It is more than whimsy: as a reviewer it is a useful tool, a way of writing out something that has been scratching in my mind before I settle down to the actual business of the piece. I can flick back to remind myself of what I thought; revise my opinions (as with The Kindly Ones by Jonathan Littell: ‘hard to tell whether it’s bilge or brilliant or both’, I wrote initially. Half a year later I inscribed ‘pretty sure it’s bilge’). 
I have so many unread books, sent to me solicited, unsolicited, review copies, books by friends, books bought; they sit in a tottering pile by my sitting room door, calling to me. Making the transition to a ‘read’ book is something of a rite: a book is placed in its alphabetical position, catalogued, loved. Sometimes I rearrange the unread books; often I feel uneasy about whether I will ever manage to read them all, for the pile never shrinks. But one day, perhaps, they will all have their entries in my blue Reading Journal.
One day I wonder whether I might actually publish it as a book, interweaving it perhaps with memoir. For the moment, it is the second thing I would save from a burning house.

Philip Womack is the author of The Other Book and The Liberators.  His book reviews appear regularly in The Telegraph and The Literary Review.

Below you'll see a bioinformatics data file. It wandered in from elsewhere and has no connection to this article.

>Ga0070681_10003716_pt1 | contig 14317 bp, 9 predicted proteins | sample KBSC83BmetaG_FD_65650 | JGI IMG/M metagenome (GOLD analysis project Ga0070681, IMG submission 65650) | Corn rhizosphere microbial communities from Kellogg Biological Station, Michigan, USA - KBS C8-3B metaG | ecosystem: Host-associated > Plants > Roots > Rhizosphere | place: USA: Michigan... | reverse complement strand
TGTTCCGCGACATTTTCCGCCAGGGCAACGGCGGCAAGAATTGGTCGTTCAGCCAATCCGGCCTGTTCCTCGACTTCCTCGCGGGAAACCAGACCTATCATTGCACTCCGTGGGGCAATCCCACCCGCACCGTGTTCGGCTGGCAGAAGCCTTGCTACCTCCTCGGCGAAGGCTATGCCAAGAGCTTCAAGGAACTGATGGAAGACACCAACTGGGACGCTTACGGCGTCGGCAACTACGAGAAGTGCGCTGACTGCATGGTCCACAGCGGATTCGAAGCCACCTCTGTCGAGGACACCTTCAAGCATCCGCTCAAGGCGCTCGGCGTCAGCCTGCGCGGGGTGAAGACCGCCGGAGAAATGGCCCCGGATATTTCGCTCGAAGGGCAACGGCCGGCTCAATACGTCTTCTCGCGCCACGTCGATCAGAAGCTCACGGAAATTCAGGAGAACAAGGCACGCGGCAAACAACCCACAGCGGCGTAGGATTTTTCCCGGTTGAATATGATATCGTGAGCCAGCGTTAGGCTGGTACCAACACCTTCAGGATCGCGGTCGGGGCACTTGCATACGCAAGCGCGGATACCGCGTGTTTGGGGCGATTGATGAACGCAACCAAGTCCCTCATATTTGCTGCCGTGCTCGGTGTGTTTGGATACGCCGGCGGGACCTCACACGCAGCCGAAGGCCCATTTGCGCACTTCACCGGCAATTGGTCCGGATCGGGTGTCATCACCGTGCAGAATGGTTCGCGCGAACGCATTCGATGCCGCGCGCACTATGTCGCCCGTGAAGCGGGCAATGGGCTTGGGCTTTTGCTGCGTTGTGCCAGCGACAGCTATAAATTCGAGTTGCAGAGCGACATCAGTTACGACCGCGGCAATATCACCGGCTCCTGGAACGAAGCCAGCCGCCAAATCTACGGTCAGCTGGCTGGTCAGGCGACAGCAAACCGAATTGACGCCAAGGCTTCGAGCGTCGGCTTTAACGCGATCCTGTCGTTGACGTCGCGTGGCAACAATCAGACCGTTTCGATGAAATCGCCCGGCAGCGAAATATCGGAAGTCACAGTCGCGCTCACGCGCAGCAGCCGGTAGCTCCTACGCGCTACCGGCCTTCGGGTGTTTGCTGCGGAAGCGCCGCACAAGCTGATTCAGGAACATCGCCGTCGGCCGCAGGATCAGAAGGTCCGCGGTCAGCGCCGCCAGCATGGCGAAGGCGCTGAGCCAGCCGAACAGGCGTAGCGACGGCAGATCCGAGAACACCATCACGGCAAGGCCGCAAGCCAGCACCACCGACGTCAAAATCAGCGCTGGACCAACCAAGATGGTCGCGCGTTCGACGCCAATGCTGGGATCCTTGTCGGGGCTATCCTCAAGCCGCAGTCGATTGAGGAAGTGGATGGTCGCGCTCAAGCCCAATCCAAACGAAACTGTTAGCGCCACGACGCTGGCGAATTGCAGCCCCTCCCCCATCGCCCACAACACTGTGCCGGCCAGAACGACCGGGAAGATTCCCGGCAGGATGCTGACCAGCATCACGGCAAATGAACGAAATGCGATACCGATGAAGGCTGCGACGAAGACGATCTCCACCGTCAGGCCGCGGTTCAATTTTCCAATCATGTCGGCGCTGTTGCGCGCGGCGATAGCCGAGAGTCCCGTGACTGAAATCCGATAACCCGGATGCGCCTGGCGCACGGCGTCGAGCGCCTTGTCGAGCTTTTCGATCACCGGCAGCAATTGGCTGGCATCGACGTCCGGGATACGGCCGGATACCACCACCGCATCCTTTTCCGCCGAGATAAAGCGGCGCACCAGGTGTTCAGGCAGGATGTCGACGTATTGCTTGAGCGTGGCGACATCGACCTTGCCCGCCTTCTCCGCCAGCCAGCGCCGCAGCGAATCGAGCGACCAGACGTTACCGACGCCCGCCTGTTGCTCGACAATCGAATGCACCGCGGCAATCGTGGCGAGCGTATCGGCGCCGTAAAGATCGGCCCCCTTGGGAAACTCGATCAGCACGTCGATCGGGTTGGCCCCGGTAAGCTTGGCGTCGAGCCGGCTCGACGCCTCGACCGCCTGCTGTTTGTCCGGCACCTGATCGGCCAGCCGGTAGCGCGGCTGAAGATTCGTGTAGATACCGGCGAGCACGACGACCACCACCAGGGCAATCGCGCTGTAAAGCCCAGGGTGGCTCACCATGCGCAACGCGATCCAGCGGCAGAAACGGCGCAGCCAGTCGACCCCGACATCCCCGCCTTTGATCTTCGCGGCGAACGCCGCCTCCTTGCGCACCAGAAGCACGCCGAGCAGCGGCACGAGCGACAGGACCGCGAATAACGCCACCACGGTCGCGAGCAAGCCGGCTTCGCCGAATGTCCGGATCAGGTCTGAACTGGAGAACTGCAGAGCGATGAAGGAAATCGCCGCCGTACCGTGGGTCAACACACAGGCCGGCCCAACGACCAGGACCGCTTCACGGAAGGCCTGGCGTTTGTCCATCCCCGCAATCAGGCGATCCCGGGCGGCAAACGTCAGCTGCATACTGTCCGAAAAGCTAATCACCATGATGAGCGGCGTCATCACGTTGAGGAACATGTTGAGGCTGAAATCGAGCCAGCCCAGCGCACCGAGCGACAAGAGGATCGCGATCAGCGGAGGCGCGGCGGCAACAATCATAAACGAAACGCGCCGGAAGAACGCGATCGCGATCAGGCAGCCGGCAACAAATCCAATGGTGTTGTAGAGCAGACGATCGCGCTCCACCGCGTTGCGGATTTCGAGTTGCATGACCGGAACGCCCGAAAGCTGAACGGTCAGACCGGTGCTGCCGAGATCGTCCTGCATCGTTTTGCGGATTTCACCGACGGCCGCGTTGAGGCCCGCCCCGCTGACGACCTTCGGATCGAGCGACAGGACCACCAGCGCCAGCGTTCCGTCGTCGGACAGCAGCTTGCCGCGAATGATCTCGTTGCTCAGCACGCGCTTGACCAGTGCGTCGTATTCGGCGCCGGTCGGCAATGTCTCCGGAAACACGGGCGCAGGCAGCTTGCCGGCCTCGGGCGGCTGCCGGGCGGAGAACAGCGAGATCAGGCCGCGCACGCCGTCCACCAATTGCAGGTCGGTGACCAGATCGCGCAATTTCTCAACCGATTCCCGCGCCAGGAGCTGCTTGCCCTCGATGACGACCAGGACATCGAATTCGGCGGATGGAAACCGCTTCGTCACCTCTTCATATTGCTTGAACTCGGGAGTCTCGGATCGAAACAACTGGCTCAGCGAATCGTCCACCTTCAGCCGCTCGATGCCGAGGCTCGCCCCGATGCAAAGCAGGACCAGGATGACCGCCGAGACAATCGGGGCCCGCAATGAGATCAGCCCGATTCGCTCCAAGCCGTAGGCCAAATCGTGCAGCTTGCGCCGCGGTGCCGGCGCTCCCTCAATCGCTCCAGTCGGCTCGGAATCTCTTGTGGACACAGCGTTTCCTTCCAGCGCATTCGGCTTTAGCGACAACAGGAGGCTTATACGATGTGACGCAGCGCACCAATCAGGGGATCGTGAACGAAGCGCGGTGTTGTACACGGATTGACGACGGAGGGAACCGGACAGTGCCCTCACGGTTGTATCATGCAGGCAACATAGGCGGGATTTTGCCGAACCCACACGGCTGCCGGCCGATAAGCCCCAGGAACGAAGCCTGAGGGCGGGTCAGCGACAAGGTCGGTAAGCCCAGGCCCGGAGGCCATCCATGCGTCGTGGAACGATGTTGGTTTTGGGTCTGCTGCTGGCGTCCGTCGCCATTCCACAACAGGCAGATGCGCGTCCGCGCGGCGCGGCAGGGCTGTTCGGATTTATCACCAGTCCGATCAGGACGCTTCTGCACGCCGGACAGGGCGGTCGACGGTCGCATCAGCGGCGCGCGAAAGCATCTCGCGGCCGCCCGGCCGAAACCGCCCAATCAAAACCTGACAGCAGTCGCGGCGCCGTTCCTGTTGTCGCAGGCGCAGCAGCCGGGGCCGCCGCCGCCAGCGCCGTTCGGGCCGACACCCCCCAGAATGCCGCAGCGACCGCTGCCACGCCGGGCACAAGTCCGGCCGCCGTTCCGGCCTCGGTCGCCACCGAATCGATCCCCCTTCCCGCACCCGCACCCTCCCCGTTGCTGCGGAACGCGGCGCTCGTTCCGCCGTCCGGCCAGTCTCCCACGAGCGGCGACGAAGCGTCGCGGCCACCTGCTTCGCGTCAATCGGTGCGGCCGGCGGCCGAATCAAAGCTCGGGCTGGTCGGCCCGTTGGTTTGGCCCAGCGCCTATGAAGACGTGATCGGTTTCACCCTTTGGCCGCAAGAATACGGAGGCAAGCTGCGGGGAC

A Seed of Hope

Natalie Crawford reviews A Thousand Splendid Suns by Khaled Hosseini.

Afghanistan, as we know, is a complicated mess. But for many, myself included, this is often the beginning and end of our education. If it were not for the images seen on our evening news and the opinions of those indirectly connected to the conflict ‘over there’, we may not have this sensationalist view of a ‘backwards’ country with seriously outdated moral codes and ethics. Although A Thousand Splendid Suns does nothing to allay these ideas, it goes a hell of a long way to provide an education that I believe is seriously lacking.

I am quite happy to admit my ignorance to the situations suffered by so many. I knew nothing of the whys and wherefores of the current climate our own soldiers are thrown into. That is, until earlier this year. I was given a copy of The Bookseller of Kabul by Asne Seierstad which I devoured almost instantly. This then led me to Hosseini’s inaugural work The Kite Runner. Both books, in particular the latter, had me desperate for more – desperate to understand to a greater level the plight of this formerly ‘westernised’ world. Part of it was obviously due to the thirst for knowledge, but I am ashamed to say that another part of me was eager to quench a thirst for the tragic.